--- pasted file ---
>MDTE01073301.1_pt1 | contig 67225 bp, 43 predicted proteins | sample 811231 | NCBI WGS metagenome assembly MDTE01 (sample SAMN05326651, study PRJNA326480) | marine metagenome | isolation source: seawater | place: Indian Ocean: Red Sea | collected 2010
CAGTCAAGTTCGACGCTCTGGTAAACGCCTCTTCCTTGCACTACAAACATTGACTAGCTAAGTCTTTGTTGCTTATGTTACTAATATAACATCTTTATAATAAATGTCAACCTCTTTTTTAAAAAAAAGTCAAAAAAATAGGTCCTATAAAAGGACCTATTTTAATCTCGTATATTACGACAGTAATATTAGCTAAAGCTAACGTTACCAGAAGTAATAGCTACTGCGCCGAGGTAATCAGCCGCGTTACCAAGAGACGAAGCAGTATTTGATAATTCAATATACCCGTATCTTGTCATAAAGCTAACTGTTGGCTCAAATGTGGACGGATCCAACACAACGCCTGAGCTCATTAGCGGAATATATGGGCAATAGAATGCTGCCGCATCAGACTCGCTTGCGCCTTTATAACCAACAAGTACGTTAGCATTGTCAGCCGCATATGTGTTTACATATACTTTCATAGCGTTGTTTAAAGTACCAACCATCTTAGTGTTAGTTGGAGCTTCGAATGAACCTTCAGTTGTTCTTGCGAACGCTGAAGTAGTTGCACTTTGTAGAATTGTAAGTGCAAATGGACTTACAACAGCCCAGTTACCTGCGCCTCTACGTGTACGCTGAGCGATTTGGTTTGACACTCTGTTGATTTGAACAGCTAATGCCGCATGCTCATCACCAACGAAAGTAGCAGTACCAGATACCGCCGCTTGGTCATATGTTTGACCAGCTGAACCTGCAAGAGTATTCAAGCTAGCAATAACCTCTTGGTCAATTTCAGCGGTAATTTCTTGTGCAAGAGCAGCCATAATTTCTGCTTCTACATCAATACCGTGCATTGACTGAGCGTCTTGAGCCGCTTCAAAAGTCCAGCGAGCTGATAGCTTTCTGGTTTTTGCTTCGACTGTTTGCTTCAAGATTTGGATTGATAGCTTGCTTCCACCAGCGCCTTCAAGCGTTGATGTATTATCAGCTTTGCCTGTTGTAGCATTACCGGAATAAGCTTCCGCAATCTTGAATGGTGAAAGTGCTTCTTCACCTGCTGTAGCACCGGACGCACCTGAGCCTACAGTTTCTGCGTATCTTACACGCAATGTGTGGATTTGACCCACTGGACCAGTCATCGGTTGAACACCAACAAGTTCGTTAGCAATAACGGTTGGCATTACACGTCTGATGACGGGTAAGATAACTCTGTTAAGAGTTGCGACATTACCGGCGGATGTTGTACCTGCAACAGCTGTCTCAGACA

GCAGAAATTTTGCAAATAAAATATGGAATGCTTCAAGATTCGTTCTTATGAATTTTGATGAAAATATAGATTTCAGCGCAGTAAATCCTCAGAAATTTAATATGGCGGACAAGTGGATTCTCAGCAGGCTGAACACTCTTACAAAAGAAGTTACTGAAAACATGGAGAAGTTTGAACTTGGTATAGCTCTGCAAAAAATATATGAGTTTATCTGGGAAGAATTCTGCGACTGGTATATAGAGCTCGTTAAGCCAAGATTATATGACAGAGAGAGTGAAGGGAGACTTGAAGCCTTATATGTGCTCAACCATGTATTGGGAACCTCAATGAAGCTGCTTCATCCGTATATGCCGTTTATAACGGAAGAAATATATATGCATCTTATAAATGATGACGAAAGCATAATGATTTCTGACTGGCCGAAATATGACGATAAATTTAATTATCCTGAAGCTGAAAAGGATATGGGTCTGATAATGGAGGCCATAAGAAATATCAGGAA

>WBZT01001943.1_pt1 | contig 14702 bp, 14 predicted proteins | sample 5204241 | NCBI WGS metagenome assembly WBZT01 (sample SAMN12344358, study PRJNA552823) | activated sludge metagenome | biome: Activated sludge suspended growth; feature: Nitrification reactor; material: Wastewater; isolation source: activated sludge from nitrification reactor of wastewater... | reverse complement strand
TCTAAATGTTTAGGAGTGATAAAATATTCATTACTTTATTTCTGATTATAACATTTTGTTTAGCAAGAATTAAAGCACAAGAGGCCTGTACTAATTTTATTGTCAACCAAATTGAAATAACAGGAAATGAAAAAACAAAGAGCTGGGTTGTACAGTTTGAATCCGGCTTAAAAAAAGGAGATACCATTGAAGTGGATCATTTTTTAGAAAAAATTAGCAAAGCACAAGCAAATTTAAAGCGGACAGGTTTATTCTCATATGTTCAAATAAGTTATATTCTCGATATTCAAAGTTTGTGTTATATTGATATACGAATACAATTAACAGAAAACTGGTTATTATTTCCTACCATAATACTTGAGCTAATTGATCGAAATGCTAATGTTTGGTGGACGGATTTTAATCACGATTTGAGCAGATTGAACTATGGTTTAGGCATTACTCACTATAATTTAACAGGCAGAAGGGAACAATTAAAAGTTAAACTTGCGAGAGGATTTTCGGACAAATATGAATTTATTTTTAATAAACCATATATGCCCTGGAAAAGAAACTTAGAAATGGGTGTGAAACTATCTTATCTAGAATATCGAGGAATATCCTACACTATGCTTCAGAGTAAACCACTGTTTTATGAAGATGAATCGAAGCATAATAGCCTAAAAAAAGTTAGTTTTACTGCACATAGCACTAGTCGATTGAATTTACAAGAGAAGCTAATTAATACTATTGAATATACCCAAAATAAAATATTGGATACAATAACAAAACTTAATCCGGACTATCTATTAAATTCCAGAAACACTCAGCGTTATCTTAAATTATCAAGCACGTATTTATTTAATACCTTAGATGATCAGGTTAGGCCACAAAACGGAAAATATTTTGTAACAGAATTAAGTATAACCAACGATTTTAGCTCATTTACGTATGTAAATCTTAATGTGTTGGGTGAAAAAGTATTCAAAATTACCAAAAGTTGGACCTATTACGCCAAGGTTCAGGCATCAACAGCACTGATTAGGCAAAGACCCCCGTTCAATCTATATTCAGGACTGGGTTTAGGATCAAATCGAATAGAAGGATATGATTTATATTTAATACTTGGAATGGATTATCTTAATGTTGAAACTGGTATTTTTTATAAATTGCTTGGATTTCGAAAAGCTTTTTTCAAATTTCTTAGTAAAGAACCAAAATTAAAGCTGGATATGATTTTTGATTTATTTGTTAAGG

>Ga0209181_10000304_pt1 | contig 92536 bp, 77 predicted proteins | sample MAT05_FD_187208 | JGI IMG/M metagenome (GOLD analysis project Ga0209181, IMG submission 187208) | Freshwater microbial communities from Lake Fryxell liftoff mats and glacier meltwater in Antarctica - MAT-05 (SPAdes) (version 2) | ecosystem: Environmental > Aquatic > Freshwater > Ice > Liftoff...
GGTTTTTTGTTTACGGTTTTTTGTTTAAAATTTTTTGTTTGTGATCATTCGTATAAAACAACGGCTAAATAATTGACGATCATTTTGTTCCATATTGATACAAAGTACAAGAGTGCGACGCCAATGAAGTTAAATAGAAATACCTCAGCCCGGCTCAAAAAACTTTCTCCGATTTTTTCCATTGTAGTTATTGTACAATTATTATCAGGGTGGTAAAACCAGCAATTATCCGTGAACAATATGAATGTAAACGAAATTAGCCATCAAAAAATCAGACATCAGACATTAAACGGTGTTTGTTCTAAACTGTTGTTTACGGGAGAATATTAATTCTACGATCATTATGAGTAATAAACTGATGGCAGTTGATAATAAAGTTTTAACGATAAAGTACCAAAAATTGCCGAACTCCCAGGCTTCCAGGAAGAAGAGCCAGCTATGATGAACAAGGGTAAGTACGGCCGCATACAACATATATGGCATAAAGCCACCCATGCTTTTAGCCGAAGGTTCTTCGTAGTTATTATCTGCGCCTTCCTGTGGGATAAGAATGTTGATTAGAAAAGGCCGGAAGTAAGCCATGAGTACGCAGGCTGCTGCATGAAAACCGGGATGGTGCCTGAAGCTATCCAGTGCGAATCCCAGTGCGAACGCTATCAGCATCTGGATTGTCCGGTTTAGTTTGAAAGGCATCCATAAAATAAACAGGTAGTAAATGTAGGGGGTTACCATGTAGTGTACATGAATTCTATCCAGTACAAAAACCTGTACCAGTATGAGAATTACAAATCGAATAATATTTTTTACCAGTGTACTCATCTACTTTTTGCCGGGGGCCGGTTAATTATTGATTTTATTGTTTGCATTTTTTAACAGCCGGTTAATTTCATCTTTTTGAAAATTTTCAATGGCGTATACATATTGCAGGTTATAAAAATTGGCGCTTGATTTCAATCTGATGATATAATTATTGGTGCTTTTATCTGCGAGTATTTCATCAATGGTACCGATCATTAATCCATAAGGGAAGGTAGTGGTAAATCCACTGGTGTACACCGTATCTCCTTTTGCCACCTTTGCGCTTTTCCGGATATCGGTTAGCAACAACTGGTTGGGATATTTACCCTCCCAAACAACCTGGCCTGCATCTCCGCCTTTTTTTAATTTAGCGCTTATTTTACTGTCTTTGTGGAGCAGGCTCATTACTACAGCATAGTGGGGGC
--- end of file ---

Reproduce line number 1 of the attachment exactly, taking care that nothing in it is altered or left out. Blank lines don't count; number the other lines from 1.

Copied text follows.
>MDTE01073301.1_pt1 | contig 67225 bp, 43 predicted proteins | sample 811231 | NCBI WGS metagenome assembly MDTE01 (sample SAMN05326651, study PRJNA326480) | marine metagenome | isolation source: seawater | place: Indian Ocean: Red Sea | collected 2010